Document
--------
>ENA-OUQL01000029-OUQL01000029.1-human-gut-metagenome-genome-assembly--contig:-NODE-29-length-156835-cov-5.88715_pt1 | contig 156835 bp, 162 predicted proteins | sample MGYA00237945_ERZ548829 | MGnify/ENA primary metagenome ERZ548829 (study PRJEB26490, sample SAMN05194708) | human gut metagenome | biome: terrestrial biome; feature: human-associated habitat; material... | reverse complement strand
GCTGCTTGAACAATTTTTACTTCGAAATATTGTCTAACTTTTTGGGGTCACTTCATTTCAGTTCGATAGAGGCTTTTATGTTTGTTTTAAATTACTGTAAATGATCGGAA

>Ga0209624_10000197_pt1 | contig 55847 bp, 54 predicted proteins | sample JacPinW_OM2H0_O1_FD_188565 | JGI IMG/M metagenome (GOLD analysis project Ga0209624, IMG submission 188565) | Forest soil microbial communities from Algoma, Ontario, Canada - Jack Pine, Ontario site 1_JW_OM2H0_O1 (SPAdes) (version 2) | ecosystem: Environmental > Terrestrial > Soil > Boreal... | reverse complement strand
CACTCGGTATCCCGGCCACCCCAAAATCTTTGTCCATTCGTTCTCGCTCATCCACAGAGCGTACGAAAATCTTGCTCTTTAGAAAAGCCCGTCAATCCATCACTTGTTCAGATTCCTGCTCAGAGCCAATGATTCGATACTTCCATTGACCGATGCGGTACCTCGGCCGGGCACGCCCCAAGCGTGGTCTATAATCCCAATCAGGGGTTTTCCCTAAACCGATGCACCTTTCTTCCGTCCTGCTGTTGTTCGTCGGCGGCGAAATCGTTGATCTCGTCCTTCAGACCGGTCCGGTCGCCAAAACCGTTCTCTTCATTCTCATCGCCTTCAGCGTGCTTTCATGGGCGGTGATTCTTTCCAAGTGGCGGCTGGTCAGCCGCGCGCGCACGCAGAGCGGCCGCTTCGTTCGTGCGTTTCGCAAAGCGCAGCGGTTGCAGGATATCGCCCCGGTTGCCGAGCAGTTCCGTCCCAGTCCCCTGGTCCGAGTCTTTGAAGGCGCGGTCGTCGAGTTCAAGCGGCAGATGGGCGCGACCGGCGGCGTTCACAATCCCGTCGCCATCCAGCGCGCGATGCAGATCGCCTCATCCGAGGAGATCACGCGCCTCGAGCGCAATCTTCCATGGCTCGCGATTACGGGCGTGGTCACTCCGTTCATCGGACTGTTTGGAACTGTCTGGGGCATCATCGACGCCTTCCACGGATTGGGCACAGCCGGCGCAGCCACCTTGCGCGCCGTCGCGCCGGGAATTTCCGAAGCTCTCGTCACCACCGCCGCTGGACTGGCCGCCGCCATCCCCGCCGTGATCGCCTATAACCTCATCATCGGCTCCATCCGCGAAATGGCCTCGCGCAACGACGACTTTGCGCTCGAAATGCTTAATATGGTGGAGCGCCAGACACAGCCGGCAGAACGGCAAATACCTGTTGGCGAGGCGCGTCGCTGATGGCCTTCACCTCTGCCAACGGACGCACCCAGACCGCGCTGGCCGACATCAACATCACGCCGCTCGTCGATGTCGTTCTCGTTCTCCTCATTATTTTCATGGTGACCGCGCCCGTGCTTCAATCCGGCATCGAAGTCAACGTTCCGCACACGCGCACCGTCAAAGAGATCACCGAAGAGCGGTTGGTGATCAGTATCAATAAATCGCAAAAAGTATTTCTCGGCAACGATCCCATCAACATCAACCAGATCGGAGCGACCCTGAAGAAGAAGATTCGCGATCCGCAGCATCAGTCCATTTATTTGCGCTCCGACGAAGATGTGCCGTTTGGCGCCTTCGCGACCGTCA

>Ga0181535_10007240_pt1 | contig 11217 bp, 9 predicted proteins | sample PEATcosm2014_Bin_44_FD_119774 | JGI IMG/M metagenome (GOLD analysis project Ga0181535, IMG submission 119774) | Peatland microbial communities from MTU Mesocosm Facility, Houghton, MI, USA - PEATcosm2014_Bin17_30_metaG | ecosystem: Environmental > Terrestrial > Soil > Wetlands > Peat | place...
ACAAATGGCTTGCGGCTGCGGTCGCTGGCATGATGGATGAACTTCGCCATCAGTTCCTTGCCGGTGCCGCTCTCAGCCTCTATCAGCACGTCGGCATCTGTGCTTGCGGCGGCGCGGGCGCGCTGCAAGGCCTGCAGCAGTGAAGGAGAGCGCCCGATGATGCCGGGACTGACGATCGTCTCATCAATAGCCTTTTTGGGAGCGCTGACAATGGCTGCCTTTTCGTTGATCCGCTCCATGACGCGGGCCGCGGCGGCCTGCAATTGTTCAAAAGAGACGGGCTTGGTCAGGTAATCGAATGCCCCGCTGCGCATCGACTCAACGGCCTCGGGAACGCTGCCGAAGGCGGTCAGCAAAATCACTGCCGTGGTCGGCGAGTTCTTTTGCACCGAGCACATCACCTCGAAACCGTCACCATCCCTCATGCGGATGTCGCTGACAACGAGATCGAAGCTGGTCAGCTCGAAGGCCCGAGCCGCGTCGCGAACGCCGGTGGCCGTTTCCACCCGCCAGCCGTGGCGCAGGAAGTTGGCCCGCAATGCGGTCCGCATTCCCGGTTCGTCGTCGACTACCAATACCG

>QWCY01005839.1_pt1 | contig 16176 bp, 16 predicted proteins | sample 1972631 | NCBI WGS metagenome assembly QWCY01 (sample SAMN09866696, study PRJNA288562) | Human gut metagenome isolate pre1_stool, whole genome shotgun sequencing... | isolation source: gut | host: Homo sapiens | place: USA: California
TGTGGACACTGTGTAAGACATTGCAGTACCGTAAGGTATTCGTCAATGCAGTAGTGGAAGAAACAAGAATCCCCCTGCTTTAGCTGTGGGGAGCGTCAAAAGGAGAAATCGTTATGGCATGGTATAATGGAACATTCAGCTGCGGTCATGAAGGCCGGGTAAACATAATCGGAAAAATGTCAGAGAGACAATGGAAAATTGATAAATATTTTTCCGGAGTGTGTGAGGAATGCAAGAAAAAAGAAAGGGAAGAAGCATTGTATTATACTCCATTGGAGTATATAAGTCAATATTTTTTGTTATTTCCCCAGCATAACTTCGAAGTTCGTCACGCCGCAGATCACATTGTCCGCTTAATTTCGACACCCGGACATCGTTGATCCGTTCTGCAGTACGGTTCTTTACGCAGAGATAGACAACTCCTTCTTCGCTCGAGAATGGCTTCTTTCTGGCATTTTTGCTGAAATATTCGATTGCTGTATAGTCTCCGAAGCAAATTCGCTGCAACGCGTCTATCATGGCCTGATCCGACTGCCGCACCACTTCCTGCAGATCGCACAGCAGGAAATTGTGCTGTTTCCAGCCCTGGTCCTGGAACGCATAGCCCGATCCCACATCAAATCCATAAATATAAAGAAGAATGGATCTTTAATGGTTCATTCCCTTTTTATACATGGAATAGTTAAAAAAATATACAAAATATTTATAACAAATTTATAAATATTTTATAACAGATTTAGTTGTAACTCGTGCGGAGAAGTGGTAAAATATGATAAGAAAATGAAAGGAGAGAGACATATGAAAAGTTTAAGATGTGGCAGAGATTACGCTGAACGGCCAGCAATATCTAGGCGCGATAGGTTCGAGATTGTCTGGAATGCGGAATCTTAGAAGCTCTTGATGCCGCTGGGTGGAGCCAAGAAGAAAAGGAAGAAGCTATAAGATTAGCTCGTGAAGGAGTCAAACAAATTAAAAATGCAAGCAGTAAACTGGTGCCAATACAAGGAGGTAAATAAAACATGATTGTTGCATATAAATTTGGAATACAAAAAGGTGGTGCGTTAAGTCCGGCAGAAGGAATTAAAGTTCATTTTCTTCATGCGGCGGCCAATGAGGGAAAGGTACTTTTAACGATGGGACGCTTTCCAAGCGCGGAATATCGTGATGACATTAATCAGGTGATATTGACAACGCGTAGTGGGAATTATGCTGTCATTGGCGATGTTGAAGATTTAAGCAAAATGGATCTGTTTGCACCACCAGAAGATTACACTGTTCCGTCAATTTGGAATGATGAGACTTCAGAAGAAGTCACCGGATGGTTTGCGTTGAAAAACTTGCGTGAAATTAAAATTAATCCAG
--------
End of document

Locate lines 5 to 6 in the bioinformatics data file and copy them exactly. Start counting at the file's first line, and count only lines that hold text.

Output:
>Ga0181535_10007240_pt1 | contig 11217 bp, 9 predicted proteins | sample PEATcosm2014_Bin_44_FD_119774 | JGI IMG/M metagenome (GOLD analysis project Ga0181535, IMG submission 119774) | Peatland microbial communities from MTU Mesocosm Facility, Houghton, MI, USA - PEATcosm2014_Bin17_30_metaG | ecosystem: Environmental > Terrestrial > Soil > Wetlands > Peat | place...
ACAAATGGCTTGCGGCTGCGGTCGCTGGCATGATGGATGAACTTCGCCATCAGTTCCTTGCCGGTGCCGCTCTCAGCCTCTATCAGCACGTCGGCATCTGTGCTTGCGGCGGCGCGGGCGCGCTGCAAGGCCTGCAGCAGTGAAGGAGAGCGCCCGATGATGCCGGGACTGACGATCGTCTCATCAATAGCCTTTTTGGGAGCGCTGACAATGGCTGCCTTTTCGTTGATCCGCTCCATGACGCGGGCCGCGGCGGCCTGCAATTGTTCAAAAGAGACGGGCTTGGTCAGGTAATCGAATGCCCCGCTGCGCATCGACTCAACGGCCTCGGGAACGCTGCCGAAGGCGGTCAGCAAAATCACTGCCGTGGTCGGCGAGTTCTTTTGCACCGAGCACATCACCTCGAAACCGTCACCATCCCTCATGCGGATGTCGCTGACAACGAGATCGAAGCTGGTCAGCTCGAAGGCCCGAGCCGCGTCGCGAACGCCGGTGGCCGTTTCCACCCGCCAGCCGTGGCGCAGGAAGTTGGCCCGCAATGCGGTCCGCATTCCCGGTTCGTCGTCGACTACCAATACCG